– Robert Mullen and Mark Sulc, OSU Extension
As final harvests of alfalfa are collected, fertilization of potassium should be considered if it is not a part of your program. Alfalfa that has adequate levels of potassium accumulates more carbohydrates in their root system which improves their over-wintering ability and vigor early the next spring. Fall fertilization should be done as soon as possible so that the plant can take advantage of the added nutrients before the onset of winter.
Application of potassium should be considered if soil test levels are less than 300 lb/acre. Potassium application rates can be determined by computing how much potassium next year’s crop will remove (base it on this year’s yield or a known “average”). Generally, for every ton of alfalfa forage removed approximately 50 lb of K2O is removed. Thus a 6 ton/acre crop will remove 300 lb K2O/acre. If you wish to maintain current potassium levels, add 300 lb K2O/acre.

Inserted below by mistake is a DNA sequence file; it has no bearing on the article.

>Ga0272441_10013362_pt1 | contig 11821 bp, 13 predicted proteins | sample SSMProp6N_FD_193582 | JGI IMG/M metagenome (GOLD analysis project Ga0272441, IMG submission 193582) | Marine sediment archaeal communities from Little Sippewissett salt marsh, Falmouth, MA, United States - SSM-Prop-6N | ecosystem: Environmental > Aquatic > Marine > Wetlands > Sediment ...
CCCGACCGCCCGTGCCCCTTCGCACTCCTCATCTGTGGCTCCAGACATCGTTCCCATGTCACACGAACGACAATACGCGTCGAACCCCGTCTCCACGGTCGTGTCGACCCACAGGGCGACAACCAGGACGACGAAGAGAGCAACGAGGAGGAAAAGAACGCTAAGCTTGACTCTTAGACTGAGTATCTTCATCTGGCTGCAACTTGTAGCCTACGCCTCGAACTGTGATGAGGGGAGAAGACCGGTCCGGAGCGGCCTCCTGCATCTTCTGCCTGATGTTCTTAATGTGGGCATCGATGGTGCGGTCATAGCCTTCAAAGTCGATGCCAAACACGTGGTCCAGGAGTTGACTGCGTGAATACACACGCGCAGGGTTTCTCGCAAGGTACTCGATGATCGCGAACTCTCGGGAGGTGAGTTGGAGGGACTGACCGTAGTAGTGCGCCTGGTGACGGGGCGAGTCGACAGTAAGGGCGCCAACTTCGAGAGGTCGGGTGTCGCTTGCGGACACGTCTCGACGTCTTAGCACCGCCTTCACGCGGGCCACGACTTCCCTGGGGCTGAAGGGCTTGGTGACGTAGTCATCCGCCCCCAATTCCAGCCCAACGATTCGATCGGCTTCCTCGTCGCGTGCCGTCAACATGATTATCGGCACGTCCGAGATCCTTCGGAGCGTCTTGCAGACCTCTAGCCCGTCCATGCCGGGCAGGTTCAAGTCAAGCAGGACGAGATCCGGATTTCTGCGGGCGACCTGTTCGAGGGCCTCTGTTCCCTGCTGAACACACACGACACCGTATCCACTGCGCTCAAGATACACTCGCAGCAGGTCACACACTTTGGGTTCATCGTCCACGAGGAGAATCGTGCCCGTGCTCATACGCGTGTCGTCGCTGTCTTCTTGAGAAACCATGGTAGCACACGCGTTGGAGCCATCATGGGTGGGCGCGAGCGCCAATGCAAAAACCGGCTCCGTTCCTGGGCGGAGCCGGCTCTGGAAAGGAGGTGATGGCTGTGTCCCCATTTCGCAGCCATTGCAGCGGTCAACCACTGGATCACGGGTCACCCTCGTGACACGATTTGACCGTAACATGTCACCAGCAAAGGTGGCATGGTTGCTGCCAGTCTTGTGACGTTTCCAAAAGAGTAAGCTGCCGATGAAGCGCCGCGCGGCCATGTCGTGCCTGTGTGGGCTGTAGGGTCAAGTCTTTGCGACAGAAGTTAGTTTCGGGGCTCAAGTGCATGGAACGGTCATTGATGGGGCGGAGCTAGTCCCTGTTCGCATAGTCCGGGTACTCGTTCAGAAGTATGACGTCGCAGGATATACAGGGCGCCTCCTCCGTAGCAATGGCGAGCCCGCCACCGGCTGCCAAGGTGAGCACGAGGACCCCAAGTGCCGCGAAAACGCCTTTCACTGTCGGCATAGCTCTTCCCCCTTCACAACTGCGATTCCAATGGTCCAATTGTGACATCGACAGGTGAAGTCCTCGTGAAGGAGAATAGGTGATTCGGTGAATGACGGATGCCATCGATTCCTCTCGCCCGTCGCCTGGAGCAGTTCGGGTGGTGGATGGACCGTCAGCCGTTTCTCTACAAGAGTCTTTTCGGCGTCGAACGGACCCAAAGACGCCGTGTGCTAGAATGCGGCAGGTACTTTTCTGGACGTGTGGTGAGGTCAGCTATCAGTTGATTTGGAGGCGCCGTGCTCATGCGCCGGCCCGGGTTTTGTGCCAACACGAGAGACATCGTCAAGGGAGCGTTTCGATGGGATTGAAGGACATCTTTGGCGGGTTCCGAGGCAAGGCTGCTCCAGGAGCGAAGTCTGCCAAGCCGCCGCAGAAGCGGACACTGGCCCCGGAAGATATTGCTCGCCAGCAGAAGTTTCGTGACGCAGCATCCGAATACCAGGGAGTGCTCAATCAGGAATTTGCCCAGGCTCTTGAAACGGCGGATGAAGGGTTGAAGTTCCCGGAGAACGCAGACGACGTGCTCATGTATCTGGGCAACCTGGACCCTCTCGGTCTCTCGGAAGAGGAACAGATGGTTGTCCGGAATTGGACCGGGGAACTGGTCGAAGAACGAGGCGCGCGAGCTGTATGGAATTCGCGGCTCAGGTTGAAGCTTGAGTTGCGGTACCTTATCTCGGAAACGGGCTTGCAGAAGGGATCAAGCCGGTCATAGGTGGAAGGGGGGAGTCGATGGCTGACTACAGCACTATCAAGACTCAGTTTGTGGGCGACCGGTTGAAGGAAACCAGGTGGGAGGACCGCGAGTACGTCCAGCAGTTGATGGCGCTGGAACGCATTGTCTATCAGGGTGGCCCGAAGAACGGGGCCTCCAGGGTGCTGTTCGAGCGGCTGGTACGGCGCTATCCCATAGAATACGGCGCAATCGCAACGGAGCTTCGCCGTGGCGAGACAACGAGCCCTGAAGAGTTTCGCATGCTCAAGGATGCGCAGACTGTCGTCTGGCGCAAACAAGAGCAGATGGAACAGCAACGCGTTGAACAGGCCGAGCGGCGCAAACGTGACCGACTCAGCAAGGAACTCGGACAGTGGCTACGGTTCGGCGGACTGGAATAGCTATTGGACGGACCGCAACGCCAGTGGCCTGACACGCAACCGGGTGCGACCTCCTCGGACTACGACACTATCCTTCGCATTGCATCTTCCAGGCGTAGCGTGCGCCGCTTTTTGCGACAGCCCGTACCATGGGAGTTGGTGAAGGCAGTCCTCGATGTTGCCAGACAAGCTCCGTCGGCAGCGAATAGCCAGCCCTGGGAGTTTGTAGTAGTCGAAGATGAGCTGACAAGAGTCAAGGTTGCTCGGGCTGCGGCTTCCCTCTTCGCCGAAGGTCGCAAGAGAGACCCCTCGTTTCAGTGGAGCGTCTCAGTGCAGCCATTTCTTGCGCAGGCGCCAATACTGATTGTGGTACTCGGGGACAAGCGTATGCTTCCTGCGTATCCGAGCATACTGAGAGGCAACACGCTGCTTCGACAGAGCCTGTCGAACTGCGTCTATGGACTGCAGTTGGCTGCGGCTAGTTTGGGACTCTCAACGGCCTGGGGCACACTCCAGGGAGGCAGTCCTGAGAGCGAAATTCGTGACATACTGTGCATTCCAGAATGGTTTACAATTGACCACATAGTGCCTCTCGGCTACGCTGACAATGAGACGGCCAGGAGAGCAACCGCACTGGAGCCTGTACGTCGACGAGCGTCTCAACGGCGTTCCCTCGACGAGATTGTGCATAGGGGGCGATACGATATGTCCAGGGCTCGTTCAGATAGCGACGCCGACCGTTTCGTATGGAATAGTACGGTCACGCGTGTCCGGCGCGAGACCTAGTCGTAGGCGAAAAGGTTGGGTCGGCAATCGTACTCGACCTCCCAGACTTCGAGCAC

Application can be split between this fall and after the first harvest in the spring (applying half in the fall and half in the spring will minimize luxurious uptake of potassium by the crop early next year). The earlier potassium is applied this fall the greater the opportunity for the crop to take it up and prepare for the winter. Soil test values well above 300 lb/acre probably do not warrant any application at all. Check soil test levels next fall to monitor potassium needs for the next year.
Phosphorus can also be applied in the fall after the final cutting. If soil test levels are below 100 lb P/acre, apply additional phosphorus. Crop removal can also be used to determine the rate of application (a ton of alfalfa removes approximately 13 lbs P2O5). If the soil test value is well above 100 then additional phosphorus is not necessary. Providing adequate nutrition for your alfalfa crop will pay dividends next year and extend the life of the stand.